In our fast-paced, modern world, stress has become an inevitable part of life for essentially everybody. Whether it’s due to work pressures, personal expectations, or socioeconomic challenges, the effects of stress can permeate every aspect of our well-being. One critical aspect that often takes a toll is our immune system. It’s important to understand the intricate relationship between stress and the immune system, as well as how chronic stress can compromise our body’s top defense mechanisms.
Stress is the body’s natural response to perceived threats or challenges, which can come from both an internal or an external stimulus. When the body encounters these stressors, we produce a stress response; an immediate stress response and a lower-grade slow response as a result of activating the HPA axis. For some of these stressors, the body activates a “fight or flight” response, releasing hormones such as epinephrine or norepinephrine from the adrenal medulla. This is a quick action response to stress that quickly increases heart rate, tightens blood vessels, increases blood pressure, and opens up the lungs. Epinephrine also increases blood flow to muscles and increases the amount of sugar/nutrients in the blood. These actions of epinephrine are important in that it allows the body to engage in that fight or flight response quickly (1). For the slow stress response, we also release cortisol, a hormone also released from the adrenal glands, but from the adrenal cortex. Cortisol, considered a “glucocorticoid”, helps optimize the action of epinephrine & to liberate blood sugar from storage throughout the body as well as produce new sugar for the system to use in moments of stress. While these responses are essential for survival in acute situations, prolonged or chronic stress can lead to a cascade of negative effects on various physiological systems, including the immune system.
The immune system can be divided into two categories, the innate immune system and the adaptive immune system. This defense system is a complex network of cells, tissues, and organs working together to defend the body against harmful invaders, such as viruses, bacteria, and other pathogens. This system also works to remember previous infections, catch early infections before they establish a foothold, create local and body-wide inflammation, and attack compromised cells (for a refresher of the actions of the immune system and what we can look at with basic blood work, check out the webinar recorded by Dr. Forsberg & Dr. Woods back in October 2021, linked below). While the actions of the immune system work intricately together, a delicate balance is necessary for optimal immune function, and disruptions to this balance can have profound consequences.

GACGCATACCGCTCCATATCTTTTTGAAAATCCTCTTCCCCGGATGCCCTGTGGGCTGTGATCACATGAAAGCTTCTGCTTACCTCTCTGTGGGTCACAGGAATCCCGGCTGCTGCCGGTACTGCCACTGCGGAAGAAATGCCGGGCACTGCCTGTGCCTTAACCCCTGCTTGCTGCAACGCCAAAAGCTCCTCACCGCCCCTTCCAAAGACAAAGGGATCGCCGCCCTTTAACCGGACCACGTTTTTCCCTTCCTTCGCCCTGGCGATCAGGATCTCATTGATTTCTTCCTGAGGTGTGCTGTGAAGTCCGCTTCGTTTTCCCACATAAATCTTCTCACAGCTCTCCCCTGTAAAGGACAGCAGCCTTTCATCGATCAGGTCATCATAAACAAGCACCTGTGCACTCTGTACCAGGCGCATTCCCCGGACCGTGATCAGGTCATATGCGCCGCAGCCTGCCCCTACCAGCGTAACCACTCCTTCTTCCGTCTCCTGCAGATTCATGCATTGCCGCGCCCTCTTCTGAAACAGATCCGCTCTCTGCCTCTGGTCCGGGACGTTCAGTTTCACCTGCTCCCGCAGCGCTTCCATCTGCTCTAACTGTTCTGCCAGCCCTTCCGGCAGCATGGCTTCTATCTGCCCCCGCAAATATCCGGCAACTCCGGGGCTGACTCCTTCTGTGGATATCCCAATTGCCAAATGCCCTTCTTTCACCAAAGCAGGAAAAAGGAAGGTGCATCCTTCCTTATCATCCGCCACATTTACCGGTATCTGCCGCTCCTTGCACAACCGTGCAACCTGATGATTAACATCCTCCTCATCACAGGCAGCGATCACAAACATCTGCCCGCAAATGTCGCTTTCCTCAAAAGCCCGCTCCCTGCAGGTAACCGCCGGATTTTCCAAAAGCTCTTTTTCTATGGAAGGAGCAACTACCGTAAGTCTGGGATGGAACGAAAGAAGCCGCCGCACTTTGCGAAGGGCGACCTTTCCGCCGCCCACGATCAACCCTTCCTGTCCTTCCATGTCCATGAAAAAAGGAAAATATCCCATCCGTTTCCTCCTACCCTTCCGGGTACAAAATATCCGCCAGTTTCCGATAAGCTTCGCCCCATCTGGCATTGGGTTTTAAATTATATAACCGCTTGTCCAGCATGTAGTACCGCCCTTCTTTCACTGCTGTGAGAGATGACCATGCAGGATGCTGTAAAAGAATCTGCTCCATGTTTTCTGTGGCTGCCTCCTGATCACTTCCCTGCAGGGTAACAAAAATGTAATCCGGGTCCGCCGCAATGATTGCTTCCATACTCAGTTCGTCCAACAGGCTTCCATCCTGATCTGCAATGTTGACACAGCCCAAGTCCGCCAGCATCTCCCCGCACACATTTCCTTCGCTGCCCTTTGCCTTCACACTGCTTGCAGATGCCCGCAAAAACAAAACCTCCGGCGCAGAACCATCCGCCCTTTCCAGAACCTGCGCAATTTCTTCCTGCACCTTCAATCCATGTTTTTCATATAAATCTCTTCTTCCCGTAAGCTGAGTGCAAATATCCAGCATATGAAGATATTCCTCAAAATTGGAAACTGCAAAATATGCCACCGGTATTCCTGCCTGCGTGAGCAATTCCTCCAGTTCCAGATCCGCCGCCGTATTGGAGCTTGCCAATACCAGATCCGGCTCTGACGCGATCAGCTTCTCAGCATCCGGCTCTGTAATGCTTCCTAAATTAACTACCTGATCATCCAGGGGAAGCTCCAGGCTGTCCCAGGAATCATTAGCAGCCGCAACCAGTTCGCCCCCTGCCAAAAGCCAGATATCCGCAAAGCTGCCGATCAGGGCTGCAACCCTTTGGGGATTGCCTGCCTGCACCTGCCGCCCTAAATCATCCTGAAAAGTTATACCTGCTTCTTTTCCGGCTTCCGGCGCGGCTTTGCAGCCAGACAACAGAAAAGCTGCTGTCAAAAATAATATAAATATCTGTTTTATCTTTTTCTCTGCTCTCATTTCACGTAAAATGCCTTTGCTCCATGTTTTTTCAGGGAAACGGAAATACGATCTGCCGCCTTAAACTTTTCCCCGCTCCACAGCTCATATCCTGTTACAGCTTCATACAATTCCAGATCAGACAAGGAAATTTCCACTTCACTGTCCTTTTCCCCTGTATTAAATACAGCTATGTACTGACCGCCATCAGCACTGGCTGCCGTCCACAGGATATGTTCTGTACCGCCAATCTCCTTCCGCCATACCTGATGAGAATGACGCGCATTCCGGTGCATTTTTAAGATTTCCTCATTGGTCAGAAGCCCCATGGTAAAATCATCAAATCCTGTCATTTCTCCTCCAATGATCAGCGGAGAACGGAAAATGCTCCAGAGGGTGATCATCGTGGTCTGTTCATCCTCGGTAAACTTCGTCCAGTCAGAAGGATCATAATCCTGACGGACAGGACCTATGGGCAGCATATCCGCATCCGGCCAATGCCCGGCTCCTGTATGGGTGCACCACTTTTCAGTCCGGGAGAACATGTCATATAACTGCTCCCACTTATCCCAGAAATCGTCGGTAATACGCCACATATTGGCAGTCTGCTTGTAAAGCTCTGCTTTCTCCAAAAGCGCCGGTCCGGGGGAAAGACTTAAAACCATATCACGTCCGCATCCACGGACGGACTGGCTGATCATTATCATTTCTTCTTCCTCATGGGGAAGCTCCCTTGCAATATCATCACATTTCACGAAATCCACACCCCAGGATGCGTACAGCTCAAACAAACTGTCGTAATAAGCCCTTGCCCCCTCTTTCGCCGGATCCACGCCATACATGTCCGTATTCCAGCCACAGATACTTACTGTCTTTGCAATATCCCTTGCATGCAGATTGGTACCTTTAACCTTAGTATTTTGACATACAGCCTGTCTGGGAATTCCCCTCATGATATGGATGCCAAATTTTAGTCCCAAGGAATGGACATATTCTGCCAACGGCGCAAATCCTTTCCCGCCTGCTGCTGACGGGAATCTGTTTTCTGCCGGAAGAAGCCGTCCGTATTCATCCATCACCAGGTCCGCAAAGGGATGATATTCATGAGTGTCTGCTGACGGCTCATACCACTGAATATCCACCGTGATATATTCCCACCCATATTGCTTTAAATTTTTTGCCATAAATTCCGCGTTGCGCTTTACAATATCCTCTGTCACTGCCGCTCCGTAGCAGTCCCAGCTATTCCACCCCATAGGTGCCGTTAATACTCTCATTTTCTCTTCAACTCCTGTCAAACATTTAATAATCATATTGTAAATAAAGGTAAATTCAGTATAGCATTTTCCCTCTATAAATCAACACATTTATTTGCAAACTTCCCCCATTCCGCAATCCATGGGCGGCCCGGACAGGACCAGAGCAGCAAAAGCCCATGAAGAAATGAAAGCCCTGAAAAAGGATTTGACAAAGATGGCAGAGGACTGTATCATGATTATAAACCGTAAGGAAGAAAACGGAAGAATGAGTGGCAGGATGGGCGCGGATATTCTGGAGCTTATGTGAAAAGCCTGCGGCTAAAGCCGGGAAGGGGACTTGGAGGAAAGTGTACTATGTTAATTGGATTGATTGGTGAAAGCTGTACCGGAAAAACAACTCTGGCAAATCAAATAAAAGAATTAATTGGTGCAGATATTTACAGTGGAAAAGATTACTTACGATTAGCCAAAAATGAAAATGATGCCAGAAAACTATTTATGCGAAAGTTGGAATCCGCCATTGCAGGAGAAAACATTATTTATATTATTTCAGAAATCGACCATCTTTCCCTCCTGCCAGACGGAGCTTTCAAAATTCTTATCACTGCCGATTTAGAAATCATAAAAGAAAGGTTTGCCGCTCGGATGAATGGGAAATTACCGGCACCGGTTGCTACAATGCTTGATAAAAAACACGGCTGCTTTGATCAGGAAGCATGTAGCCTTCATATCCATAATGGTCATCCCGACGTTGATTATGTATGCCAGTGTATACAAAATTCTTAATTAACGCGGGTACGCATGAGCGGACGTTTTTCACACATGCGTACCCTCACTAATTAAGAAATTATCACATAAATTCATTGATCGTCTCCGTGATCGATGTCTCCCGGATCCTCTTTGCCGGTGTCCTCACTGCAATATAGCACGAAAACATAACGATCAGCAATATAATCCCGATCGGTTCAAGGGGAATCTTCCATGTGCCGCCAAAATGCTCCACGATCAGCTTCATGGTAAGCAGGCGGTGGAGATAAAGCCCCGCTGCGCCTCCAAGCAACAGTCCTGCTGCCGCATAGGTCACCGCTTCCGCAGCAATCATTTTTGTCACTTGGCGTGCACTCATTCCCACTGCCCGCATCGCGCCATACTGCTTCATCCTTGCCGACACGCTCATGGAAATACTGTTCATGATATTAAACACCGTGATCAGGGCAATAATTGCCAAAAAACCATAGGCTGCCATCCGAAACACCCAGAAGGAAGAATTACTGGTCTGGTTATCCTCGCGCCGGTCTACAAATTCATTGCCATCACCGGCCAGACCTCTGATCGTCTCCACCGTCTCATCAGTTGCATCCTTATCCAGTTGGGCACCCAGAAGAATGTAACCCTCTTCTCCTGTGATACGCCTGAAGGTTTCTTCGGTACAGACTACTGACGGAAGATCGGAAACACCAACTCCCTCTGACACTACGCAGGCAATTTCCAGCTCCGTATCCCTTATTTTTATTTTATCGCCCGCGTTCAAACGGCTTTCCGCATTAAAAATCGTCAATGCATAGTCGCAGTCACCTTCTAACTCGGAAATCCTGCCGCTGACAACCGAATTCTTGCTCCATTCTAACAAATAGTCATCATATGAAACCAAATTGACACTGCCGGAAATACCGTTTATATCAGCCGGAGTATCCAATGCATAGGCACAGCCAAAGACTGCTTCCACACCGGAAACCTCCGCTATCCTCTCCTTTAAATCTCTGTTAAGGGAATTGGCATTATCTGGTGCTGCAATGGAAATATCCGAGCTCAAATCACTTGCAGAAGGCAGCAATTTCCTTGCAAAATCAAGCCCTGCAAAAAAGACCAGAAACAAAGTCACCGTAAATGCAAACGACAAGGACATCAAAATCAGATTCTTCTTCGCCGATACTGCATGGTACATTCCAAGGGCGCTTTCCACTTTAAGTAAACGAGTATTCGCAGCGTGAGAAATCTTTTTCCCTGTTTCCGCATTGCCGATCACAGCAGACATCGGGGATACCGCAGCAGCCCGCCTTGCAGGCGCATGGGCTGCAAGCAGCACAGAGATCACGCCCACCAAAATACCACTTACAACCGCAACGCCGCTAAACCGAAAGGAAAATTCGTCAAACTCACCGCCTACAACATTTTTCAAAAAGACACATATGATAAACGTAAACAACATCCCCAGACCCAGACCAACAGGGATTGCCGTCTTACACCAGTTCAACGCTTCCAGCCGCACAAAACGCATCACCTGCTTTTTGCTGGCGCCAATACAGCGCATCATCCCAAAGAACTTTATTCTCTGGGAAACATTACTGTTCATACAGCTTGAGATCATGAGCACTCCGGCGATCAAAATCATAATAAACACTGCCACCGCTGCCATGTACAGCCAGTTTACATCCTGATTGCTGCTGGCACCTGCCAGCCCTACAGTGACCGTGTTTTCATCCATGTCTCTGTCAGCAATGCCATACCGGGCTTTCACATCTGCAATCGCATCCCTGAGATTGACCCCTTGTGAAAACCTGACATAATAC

Chronic stress can alter the balance of immune cells in the body. One way it does this is by decreasing the action of the immune system (a term called immunosuppression) in order to decrease inflammation. For instance, it may lead to a decrease in the number of T lymphocytes, which play a crucial role in orchestrating the immune response. Cortisol can also reduce the movement of neutrophils (some potent bacteria fighters) & prevent B-cells from producing antibodies (5). This is why you will often see cortisol (or analogs) being used in states of chronic inflammation; think: prednisone, cortisone injections, etc. For a short term and under conditions of normal stress, this can be really helpful and protective for the body. But when stress is chronic and cortisol output seems relentless, this compromised immune function can leave individuals vulnerable to infections including recurrent or reactivated viral infections, increased autoimmune susceptibility, and to cancer.
Luckily there are things that can help mitigate stress and support the immune system:
Stress management: Adopting stress management techniques, such as meditation, deep breathing exercises, and mindfulness, can help mitigate the physiological effects of stress. These practices have been shown to reduce cortisol levels and promote overall well-being. (2) 2.
Movement: Physical activity has been linked to improved immune function and reduced stress. Regular exercise can enhance the production of endorphins, the body’s natural mood elevators, and contribute to a more resilient immune system. (3) 3.
Foundations of health: A balanced diet (4), sufficient sleep, and maintaining a healthy lifestyle contribute to overall well-being. These factors support immune function and provide the body with the resources it needs to cope with stress.
Recognizing the intricate connection between stress and the immune system is essential for promoting holistic wellness. By adopting stress management strategies and making lifestyle choices that support a healthy and robust immune function, we can strive to strike a balance in our lives, enhance our overall well-being and be resilient in the face of all of life’s (internal & external) stressors.
Webinar link:
(1): Epinephrine – statpearls – NCBI bookshelf. (n.d.).
(2): Koncz, Adam, et al. “Meditation Interventions Efficiently Reduce Cortisol Levels of At-Risk Samples: A Meta-Analysis.” Taylor & Francis Online, Health Psychology Review, 7 July 2020,
(3): De Nys, Len, et al.. “The Effects of Physical Activity on Cortisol and Sleep: A Systematic Review and Meta-Analysis.” Psychoneuroendocrinology, Pergamon, 24 June 2022,
(4): Weyh C, Krüger K, Strasser B. Physical Activity and Diet Shape the Immune System during Aging. Nutrients. 2020; 12(3):622.
(5) : Thau L, Gandhi J, Sharma S. Physiology, Cortisol. In: StatPearls. StatPearls Publishing, Treasure Island (FL); 2022. PMID: 30855827.